President’s Comment – 15 Apr 18

Hi All,

Thanks to all who attend our meeting last Wednesday.

A special welcome to prospective member Tebao Awerika, from the Pacific nation of Kiribati.

In many ways it was  special meeting that really gave our Club a purpose  and a new found enthusiasm to expand our Club’s membership. 

Thanks to Guest Speaker Ruth Barber, a member of our Club who spoke about the work she does in her community in Wagga Wagga, NSW. 

Ruth’s history and involvement in Rotary and Community service is listed below:

  • Attended RYLA (Rotary Youth Leadership Awards) in 1970
  • Chartered a Griffith Rotaract (Rotary Club for young adults) in 1971. Started with 30 member grew to 70 members
  • Ruth’s husband Bruce joined Rotary in 1980. Bruce was D9700 District Governor 2004-5. His father D9700 District Governor 1973-74.
  • Chartered a breakfast club – Griffith Avanti
  • Chairman of D9700 District Conference in 2009 – Griffith
  • Moved to Wagga Wagga, joined Wagga Wagga Rotary Club
  • Worked with Dr Alok Sharma on RAWCS project “Darkness to Light”. (Travelling to India to assist Dr Sharma with eye surgery)
  • Established Darkness to Light – Riverina.
  • Working with Vision impaired in Wagga Wagga
  • Oz Harvest in Wagga Wagga, Ruth and Bruce both involved. (collect food from Woolworths, Coles etc and distributes to the needy in Wagga Wagga)
  • Assists at Ronald McDonald House. (stays overnight assisting patients and families at Wagga Base Hospital)
  • Assists at Language Café at Wagga Regional Library (working with refugees with language and other needs)
  • Assist at Kurrajong Waratah (organisation in Wagga Wagga assisting those with special needs) Participates in Quality Assurance Interviews to assess needs are being delivered to the clients.
  • Assists with “Girls at the Centre”. This program, “Girls at the Centre” was establish by The Smith Family to assist the Indigenous students to develop good behaviour and good attendance at school. The Centre is based at Mt Austin High School, Wagga Wagga. Mt Austin has a high indigenous population. Ruth assists with breakfast on Wednesday to ensure one good breakfast a week. It is a privilege to attend. After school activities are held to keep the girls engaged and helps them stay at school. Smith Family provide “Life Coaches” who Ruth comments are excellent role models. After 12 months of good behaviour and good attendance the girls are rewarded with excursions and special functions. One of the attendees of this program is now School Captain and has excelled in sport and has great ambitions for further progress.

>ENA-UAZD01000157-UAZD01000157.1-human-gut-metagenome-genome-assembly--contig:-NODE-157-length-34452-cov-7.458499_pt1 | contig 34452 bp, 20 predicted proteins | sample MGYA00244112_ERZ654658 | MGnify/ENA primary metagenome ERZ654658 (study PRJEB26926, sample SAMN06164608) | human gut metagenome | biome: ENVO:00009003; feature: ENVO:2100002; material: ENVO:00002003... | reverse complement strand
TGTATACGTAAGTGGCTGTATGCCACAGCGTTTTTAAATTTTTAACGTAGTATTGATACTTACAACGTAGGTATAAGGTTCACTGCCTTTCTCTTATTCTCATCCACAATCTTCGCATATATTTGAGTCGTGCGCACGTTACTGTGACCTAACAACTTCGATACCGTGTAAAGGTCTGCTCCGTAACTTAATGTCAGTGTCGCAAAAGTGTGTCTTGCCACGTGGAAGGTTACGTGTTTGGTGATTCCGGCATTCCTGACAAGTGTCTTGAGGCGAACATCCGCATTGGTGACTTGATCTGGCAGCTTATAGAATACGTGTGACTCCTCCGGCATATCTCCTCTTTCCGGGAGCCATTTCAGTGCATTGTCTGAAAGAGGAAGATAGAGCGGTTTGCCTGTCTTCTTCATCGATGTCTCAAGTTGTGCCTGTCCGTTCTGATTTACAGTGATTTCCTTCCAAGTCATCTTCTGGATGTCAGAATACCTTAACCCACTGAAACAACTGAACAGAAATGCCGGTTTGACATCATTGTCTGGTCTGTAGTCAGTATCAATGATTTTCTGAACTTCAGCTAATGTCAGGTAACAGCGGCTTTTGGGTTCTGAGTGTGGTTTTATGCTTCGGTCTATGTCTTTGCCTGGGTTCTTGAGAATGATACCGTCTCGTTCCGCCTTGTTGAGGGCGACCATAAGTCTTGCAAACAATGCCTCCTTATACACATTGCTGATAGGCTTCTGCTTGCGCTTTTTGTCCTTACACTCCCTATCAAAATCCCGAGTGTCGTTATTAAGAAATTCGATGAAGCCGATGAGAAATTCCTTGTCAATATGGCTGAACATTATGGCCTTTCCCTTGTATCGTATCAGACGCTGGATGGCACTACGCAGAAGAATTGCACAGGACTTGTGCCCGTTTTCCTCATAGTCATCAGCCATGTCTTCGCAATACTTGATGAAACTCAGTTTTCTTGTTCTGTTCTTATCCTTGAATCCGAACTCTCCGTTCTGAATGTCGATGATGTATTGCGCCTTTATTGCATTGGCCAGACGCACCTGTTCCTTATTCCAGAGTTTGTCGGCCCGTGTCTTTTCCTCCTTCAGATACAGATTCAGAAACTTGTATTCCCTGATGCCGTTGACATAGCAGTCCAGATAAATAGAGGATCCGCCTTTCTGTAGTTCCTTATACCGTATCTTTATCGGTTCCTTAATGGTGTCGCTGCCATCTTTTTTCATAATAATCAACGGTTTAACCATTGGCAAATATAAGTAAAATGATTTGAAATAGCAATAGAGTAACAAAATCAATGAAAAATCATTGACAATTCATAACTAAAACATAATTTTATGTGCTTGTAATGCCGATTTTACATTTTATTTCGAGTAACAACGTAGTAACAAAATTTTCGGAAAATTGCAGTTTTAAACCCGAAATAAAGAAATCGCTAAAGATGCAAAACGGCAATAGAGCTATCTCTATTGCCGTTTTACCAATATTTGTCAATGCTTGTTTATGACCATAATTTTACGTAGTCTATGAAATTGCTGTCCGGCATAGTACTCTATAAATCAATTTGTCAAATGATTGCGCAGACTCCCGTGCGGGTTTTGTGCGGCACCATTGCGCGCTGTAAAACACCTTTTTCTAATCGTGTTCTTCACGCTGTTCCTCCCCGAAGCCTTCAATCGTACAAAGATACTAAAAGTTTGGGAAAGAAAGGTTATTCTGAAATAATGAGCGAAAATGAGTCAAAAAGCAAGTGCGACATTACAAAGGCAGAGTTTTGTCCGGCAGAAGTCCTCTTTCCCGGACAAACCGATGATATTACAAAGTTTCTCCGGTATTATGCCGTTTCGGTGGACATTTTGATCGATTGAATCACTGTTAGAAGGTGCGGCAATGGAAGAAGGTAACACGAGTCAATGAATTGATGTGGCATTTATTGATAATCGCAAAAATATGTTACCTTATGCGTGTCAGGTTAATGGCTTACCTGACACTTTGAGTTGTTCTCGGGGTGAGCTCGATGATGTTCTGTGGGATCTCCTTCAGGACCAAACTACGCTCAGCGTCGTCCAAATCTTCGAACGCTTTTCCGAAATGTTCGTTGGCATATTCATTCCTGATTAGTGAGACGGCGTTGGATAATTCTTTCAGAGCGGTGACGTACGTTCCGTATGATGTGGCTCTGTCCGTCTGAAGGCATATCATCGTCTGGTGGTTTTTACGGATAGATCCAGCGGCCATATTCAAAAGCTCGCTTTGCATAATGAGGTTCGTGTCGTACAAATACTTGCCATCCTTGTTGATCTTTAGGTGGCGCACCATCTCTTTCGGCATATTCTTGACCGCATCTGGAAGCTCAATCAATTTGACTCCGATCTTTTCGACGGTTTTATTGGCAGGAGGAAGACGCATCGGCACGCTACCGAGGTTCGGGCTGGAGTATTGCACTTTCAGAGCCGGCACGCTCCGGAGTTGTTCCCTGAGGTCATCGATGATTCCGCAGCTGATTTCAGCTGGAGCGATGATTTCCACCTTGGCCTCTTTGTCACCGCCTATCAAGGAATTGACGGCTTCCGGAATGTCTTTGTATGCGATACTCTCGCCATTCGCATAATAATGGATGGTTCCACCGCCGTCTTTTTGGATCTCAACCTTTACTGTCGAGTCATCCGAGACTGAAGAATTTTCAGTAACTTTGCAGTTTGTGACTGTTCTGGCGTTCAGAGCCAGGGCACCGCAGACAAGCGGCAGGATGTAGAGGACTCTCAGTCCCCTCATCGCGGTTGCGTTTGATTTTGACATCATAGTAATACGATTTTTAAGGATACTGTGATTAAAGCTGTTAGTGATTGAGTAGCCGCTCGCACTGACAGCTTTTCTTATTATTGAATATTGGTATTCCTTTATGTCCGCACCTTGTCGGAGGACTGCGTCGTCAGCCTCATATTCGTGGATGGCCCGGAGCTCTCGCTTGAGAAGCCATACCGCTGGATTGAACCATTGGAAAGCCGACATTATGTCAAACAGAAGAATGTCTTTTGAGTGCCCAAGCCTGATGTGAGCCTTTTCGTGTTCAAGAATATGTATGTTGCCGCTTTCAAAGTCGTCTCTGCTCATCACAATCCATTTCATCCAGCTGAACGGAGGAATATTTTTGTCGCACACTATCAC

Thank you Ruth for a great presentation. We could all follow her example and make our own communities a better place for all.

 

Meet 6 champions of peace

Honorees will be recognized at Rotary Day at the United Nations in November

By Rotary International

The honorees, which were announced on International Peace Day, are all involved in projects that address underlying causes of conflict, including poverty, inequality, ethnic tension, lack of access to education, or unequal distribution of resources. 

The six Champions of Peace are:

  • Jean Best, a member of the Rotary Club of Kirkcudbright, Scotland —Best leads a peace project that is designed to teach teenagers conflict resolution skills they can use to create peace-related service projects in their schools and communities. Best worked with peace fellows at the University of Bradford to create the curriculum. She has also worked with local Rotary members and peace fellows to set up peace hubs in Australia, England, Mexico, Scotland, and the U.S. 

    Best became a Paul Harris Fellow for contribution to developing peace strategies.